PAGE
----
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UT coach to plead guilty in college admissions scandal

The former University of Texas at Austin tennis coach accused of illegally helping a Los Altos Hills student gain admission to the college through a bogus recruitment to his team has agreed to plead guilty to charges against him.

Michael Center, 54, will plead guilty to one count of conspiracy to commit mail fraud and honest services mail fraud, the United States Department of Justice announced Monday (April 8).

Center is implicated in the so-called Operation Varsity Blues scandal. Prosecutors said the case involves parents across the country hiring college admissions counselor William “Rick” Singer and his Newport Beach-based company, The Edge College & Career Network LLC, to fraudulently get their children into universities. The path to college was paved by bribing athletic coaches to recruit students to teams they did not qualify for and/or by bribing SAT and ACT test administrators to take or fix students’ college entrance exams.

In total, clients paid Singer approximately $25 million in the scam, which took place between 2011 and 2018, according to charging document filed against him. He has cooperated with authorities and pleaded guilty March 12 to charges of racketeering conspiracy, money-laundering conspiracy, conspiracy to defraud the United States and obstruction of justice.

The DOJ has not named the Los Altos Hills parent in the case against Center, but he is believed to be Christopher Schaepe, a Silicon Valley venture capitalist whose connection to the scandal became public late last month after he disclosed it to Lightspeed Venture Partners, the Menlo Park company he co-founded. Lightspeed has since fired Schaepe. He is not charged in the case and denies any wrongdoing, according to a spokesperson for Sard Verbinnen & Co., the communications firm representing him.

In 2015, Center accepted $60,000 in cash for himself and $40,000 for the UT tennis program from Singer to designate a student from Los Altos Hills as a recruit to his tennis team, even though the student did not play the sport competitively, according to a DOJ press release. By doing so, Center secured the student’s admission to the college; he withdrew from the team shortly after starting classes in September 2015.

The parent of the student made more than $630,000 in stock donations to Singer’s nonprofit, The Key Worldwide Foundation (KWF), according to the criminal complaint against Center. The charity supposedly provided educational opportunities for underprivileged children.

Additional developments in the case this week include DOJ announcements about “Varsity Blues” parents who have decided to plead guilty and others who have been indicted on a new charge by a federal grand jury in Boston. Thirteen parents charged with one count of conspiracy to commit mail fraud and honest services mail fraud – including Hollywood actress Felicity Huffman and Bay Area residents Agustin Huneeus Jr. of San Francisco, Marjorie Klapper of Menlo Park and Peter Jan Sartorio of Menlo Park – have agreed to plead guilty, according to the DOJ. Sixteen other parents previously charged with one count of conspiracy to commit mail and wire fraud and honest services mail and wire fraud now face a count of conspiracy to commit money laundering as well to reflect how they allegedly disguised bribes to KWF as donations and to Singer’s college counseling business as payments for legitimate services. That second group of defendants includes Hollywood actress Lori Loughlin and her husband, clothing designer Mossimo Giannulli, and Bay Area residents Marci Palatella of Hillsborough and married couple Manuel and Elizabeth Henriquez of Atherton.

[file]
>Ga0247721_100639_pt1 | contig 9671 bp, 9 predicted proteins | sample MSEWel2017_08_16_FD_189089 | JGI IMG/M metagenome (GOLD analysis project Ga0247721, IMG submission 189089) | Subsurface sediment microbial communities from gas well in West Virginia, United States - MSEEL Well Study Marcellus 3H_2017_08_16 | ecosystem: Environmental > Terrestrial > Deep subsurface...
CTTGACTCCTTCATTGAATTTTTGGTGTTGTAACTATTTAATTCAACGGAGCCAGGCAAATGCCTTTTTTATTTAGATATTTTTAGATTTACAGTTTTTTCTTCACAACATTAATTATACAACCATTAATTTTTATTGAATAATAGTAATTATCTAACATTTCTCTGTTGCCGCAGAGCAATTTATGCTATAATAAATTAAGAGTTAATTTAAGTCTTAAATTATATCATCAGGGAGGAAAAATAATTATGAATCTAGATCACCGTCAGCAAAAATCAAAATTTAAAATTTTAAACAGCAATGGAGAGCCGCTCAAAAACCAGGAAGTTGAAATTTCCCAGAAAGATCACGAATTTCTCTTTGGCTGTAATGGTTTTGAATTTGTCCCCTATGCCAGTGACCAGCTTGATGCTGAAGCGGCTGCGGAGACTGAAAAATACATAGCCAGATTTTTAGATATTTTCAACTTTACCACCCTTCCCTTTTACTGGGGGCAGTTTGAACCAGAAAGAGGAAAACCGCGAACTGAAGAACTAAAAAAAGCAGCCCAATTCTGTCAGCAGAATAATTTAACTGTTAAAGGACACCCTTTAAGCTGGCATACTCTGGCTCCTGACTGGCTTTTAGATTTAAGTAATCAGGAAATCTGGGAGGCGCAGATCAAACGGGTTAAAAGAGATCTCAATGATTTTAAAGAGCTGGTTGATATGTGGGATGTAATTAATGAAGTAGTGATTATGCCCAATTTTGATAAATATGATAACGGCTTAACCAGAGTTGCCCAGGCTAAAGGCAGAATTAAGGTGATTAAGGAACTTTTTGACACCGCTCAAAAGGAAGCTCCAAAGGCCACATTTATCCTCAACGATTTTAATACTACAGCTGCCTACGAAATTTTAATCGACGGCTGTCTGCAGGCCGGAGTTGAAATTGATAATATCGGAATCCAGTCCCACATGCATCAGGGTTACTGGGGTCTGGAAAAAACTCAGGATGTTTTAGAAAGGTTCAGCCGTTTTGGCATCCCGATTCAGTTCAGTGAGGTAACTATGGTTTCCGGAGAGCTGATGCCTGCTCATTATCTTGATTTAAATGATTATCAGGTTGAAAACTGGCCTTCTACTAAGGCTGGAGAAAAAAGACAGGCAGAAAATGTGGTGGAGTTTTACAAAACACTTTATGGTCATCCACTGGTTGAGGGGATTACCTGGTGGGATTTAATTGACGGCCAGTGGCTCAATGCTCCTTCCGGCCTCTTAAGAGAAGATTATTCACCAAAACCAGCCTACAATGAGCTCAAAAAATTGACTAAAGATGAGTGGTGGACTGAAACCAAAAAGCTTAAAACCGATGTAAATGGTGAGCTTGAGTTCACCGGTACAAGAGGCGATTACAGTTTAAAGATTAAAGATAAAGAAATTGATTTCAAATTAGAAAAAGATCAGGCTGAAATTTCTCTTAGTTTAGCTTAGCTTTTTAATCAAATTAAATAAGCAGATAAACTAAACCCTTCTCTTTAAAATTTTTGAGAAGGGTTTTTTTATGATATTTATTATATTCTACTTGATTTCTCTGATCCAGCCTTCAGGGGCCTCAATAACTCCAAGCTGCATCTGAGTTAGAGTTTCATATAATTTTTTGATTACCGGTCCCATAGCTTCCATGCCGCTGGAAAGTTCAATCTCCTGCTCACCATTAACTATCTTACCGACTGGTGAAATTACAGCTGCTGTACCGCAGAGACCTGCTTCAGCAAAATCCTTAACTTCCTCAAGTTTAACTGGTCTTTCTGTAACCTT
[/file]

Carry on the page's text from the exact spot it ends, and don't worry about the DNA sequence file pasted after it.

In addition to hiring Singer to help their two daughters cheat on college admission exams, the Henriquezes are accused of sending KWF $400,000 so their older daughter could attend Georgetown as a tennis “recruit,” according to the indictment against them. In a recorded phone call between Singer and Elizabeth Henriquez in October, he told her the IRS had inquired about the “large sums of money” she had donated.

“So what’s your story?” Elizabeth Henriquez asked.

“So my story is, essentially, that you gave your money to our foundation to help underserved kids,” Singer replied.

“Of course,” she said.

The charge of conspiracy to commit mail and wire fraud and honest services mail and wire fraud carries a maximum sentence of 20 years in prison, three years of supervised release and a fine of $250,000 or twice the gross gain or loss – whichever is greater. Conspiracy to commit money laundering can lead to a maximum 20-year prison sentence, three years of supervised release and a fine of $500,000 or twice the value of the property involved in the crime.

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